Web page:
Friday, November 17, 2006


The difference between pornography and erotica is the lighting.

I loved Trainspotting. I know that it’s the sort of book that many may not particularly like due to its graphic portrayal of drug addiction, but, the fact still remains that it is one of the best books I have ever read. In it, Irvine Welsh managed to accurately present the Scottish middle-class in all its glorious dialect, and all of it with a pretty catchy and cheeky plot.

Porno, however, as a sequel was filling but unnecessary. Upon seeing a cheap copy in a bookstore, I settled down to read it in an anxious glee and finished it in a couple of days. To anyone who did like Trainspotting, I would have to recommend the book but I wouldn’t hand it out as a prescription to anyone. This is because Porno, though written in a similar style and setting as its prequel, fails to deliver the novelty delivered by its predecessor. True, it has its moments and the climax is not so much as a peak but a point where you reach only to be shown the plateau of yet another sequel. For, lo, the book does not end as I had hoped. Ever since picking up that orange copy of Trainspotting, the one with the skull on its cover, I have been ushered into the cul-de-sac of Welsh’s mind and can only hope to see the hazy saga to its end.

The book begins, ten years from Trainspotting, with our megalomaniacal pal Simon ‘Sick Boy’ Williamson getting fired from a job due to his obvious charms and deciding to move back to Leith. His decision is final when he learns that he can have his aunt’s old pub to run. The pub attracts the wrong crowd but Sick Boy changes all that as the story progresses and takes control. However, Sick Boy is not bent on changing his old ways and still indulges in wake-me-up-before-you-go-go sex and maintains a thin white line between him and the rest of the world: cocaine. Nevertheless, some things have changed in Leith. Francis ‘Franco’ Begbie, who was in jail, is now out and hungrily looking for Mark ‘Rent Boy’ Renton who is still in exile and is flourishing as a club promoter in Amsterdam. Then there is Danny ‘Spud’ Murphy hanging around as well; still the same sweet fuck-up… still in rehabilitation, unemployment, heroin, robbing and scheming. He is married with Alison though and sits down to write a book on Leith history.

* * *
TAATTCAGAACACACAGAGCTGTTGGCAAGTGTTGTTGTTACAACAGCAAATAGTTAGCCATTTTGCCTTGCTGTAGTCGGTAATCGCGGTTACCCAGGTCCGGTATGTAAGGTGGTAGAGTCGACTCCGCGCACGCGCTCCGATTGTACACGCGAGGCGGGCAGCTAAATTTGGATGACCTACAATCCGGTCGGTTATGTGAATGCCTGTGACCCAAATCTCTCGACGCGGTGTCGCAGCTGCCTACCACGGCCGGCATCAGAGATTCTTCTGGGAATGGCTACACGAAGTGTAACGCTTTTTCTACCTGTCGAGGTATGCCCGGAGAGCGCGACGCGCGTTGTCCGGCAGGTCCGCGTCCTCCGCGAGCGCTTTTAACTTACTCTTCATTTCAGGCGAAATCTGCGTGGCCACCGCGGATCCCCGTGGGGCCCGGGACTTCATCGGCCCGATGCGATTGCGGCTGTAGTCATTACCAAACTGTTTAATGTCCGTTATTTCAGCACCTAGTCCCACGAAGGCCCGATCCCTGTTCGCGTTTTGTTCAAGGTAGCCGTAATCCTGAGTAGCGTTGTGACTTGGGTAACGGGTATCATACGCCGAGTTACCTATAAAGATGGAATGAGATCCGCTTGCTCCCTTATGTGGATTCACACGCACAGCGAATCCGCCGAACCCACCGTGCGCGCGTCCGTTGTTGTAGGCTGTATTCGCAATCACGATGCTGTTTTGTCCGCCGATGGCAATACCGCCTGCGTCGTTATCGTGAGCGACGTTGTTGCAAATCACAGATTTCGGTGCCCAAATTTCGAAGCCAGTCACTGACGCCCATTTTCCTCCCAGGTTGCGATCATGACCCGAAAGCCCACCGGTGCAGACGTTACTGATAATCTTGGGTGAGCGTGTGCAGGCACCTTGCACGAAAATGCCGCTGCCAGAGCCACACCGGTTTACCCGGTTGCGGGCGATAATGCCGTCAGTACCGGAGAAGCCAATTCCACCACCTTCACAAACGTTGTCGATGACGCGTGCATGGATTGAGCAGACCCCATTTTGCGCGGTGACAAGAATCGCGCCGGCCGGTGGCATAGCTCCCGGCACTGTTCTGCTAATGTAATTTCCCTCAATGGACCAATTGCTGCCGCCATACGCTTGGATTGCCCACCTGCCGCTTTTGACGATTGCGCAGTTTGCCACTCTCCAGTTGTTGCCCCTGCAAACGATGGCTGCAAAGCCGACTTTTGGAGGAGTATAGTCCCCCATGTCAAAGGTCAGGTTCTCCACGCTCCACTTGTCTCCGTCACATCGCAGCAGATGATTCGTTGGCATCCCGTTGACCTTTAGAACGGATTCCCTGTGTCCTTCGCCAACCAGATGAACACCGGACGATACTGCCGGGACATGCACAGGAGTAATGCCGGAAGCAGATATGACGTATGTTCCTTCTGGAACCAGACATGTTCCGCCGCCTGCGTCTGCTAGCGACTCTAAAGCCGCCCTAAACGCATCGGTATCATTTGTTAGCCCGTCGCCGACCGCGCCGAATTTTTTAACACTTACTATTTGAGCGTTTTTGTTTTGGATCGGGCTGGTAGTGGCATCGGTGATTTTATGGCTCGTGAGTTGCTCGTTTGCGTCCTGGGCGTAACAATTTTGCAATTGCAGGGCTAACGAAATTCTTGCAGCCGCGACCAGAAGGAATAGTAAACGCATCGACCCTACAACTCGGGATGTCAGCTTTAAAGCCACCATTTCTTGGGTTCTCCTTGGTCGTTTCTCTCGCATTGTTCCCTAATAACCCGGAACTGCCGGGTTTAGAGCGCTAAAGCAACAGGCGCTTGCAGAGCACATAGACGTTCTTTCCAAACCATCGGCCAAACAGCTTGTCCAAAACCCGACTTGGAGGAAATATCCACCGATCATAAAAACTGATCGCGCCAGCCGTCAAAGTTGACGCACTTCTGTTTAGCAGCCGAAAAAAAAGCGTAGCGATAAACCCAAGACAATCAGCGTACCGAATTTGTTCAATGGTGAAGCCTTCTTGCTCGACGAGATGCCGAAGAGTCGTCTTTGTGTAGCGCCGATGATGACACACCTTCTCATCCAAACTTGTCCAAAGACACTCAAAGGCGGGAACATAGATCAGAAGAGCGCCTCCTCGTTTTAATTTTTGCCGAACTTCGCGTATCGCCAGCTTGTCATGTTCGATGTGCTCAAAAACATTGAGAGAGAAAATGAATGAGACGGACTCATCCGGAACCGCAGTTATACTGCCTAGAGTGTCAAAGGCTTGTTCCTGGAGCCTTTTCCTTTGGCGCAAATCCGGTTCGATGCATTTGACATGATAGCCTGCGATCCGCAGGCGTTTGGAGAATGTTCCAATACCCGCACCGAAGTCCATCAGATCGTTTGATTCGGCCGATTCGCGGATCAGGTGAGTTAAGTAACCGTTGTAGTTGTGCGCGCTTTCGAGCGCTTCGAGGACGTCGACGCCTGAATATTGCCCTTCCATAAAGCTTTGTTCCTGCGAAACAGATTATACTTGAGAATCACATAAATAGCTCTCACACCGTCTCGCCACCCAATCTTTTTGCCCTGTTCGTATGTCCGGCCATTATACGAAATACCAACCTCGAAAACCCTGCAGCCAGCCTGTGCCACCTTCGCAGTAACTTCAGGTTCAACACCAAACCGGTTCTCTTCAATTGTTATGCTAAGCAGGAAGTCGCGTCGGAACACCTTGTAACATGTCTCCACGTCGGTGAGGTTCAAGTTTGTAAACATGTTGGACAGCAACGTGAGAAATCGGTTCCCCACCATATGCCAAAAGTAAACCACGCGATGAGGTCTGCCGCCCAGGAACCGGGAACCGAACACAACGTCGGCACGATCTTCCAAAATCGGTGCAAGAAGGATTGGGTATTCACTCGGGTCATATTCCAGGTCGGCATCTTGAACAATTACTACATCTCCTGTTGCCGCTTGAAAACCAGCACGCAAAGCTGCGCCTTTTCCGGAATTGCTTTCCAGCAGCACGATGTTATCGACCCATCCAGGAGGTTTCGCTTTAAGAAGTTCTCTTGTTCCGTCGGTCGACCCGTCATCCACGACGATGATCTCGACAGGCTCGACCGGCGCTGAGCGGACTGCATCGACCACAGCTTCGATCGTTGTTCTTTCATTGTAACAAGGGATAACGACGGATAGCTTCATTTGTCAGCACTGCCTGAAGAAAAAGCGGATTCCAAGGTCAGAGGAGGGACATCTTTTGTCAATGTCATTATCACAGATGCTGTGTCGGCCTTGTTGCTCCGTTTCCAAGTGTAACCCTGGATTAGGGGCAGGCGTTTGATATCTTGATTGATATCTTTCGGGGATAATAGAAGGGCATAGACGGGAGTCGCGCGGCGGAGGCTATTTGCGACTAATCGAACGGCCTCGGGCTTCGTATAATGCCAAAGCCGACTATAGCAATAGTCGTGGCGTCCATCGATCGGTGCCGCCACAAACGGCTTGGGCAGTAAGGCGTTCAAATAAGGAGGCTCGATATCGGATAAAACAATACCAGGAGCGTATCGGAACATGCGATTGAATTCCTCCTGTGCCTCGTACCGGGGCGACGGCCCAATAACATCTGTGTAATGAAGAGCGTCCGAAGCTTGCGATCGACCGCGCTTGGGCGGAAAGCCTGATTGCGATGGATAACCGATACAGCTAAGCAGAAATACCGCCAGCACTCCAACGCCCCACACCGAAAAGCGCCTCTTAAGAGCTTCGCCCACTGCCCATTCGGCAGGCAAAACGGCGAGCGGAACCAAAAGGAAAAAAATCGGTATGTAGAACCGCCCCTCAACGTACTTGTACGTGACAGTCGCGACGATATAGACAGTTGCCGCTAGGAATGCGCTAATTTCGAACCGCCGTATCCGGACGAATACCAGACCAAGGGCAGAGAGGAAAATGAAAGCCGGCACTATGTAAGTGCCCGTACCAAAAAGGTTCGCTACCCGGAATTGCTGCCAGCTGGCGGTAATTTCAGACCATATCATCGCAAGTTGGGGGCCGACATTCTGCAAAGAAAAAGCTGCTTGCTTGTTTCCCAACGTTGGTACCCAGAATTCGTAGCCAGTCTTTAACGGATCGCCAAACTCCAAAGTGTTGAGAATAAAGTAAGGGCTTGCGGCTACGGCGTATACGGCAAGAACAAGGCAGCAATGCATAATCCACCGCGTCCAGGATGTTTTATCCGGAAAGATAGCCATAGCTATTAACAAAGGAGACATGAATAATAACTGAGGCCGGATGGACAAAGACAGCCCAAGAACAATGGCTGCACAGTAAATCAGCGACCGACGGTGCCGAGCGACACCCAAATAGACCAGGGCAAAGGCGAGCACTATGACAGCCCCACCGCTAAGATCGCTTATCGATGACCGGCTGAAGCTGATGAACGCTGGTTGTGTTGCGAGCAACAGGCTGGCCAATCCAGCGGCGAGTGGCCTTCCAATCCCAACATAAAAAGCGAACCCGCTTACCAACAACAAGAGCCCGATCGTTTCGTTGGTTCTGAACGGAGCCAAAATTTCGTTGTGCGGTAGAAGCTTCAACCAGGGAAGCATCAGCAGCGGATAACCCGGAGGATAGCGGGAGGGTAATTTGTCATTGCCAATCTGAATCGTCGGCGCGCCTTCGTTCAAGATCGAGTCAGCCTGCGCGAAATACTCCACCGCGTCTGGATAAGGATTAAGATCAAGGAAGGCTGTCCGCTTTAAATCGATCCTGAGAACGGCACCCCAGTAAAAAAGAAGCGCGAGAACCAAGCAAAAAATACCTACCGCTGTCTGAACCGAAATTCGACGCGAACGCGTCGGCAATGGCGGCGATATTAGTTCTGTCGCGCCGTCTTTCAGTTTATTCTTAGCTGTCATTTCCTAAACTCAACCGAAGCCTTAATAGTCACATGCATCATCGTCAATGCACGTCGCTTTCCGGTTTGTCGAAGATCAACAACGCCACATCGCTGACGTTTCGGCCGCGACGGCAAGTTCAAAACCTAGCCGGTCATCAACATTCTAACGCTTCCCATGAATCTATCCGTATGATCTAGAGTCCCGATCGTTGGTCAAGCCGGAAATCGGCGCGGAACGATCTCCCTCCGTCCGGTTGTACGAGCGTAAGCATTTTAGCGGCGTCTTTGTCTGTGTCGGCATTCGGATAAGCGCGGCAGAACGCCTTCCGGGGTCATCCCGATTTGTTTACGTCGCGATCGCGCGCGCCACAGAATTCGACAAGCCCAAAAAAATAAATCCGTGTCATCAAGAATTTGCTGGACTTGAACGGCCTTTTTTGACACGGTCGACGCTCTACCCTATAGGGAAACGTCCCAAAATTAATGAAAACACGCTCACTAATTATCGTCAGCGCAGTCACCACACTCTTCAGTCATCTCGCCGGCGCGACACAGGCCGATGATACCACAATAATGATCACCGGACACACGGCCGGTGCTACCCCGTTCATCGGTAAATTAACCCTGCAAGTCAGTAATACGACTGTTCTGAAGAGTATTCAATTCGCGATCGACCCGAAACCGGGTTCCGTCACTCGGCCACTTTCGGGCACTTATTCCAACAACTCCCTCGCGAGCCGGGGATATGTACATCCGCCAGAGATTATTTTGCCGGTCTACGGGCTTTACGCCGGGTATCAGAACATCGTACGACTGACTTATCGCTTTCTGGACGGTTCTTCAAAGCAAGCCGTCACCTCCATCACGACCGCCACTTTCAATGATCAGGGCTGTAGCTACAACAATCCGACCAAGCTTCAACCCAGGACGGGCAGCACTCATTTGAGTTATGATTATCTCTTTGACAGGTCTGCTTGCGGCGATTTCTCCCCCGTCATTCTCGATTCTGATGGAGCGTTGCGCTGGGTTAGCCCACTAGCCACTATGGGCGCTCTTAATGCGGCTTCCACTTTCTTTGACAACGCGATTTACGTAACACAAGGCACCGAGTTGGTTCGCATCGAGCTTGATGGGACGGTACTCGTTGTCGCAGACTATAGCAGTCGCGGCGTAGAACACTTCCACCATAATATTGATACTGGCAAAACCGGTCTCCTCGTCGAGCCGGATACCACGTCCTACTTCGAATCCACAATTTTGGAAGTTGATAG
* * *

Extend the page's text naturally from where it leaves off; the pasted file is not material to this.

Some new characters and some from Glue also feature in this novel. There is Rab Birrell, his brother Billy, Lauren – an apparent feminist, Nikki – a university student who has body image problems, Dianne – Renton’s love interest from Trainspotting, Terry ‘Juice’ Lawson – the serial shagger from Glue and loads of new characters all over the place.

One cannot imagine how the abovementioned bourgeois characters could find shelter under the title Porno but one should leave such imaginings to the scheming & scamming mind of Sick Boy who wants to keep every finger in every pie. Sick Boy is still pissed off with Renton and manages to catch up with him and make temporary amendments in Amsterdam. He is busy and thrilled because Juice Terry and him have started fiddling in the porn industry, making stag videos they make with some of the Leith girls they know. The latest addition in this group is Nikki who is madly infatuated with Sick Boy and agrees to star in his latest project: a porn feature-film of epic proportions (in the right places). Sick Boy has the presence of an omnipresent scammer in this novel with him involved in some credit-card fraud and blackmailing as well, which he indulges in to raise some capital for the production of his porno. All is well until…

Perhaps I have a little harsh about the novel at the start, for now I remember some cheeky, some vivid, some sexual, some druggy and some raging passages of the book. Begbie’s contribution to the plot is brilliant and there is a hilarious and spine tingling part where his prey Renton and him are sitting beside each other in the hospital toilet, unaware of each other’s presence. And Renton clearly steals Sick Boy’s thunder once again. Lots of it.

The novel has some important issues dealt with subtly as well. Throughout, the reader is presented with both the sides of the story and shown the polarization of the sexes and how it affects the way we approach pornography. Questions of feminism, female exploitation, the what’s-hot-what’s-not of the porn industry, the decline of Leith culture, the changes in drug culture…etcetera, all find a place in Porno and the novel is not just about porno…like I had hoped.

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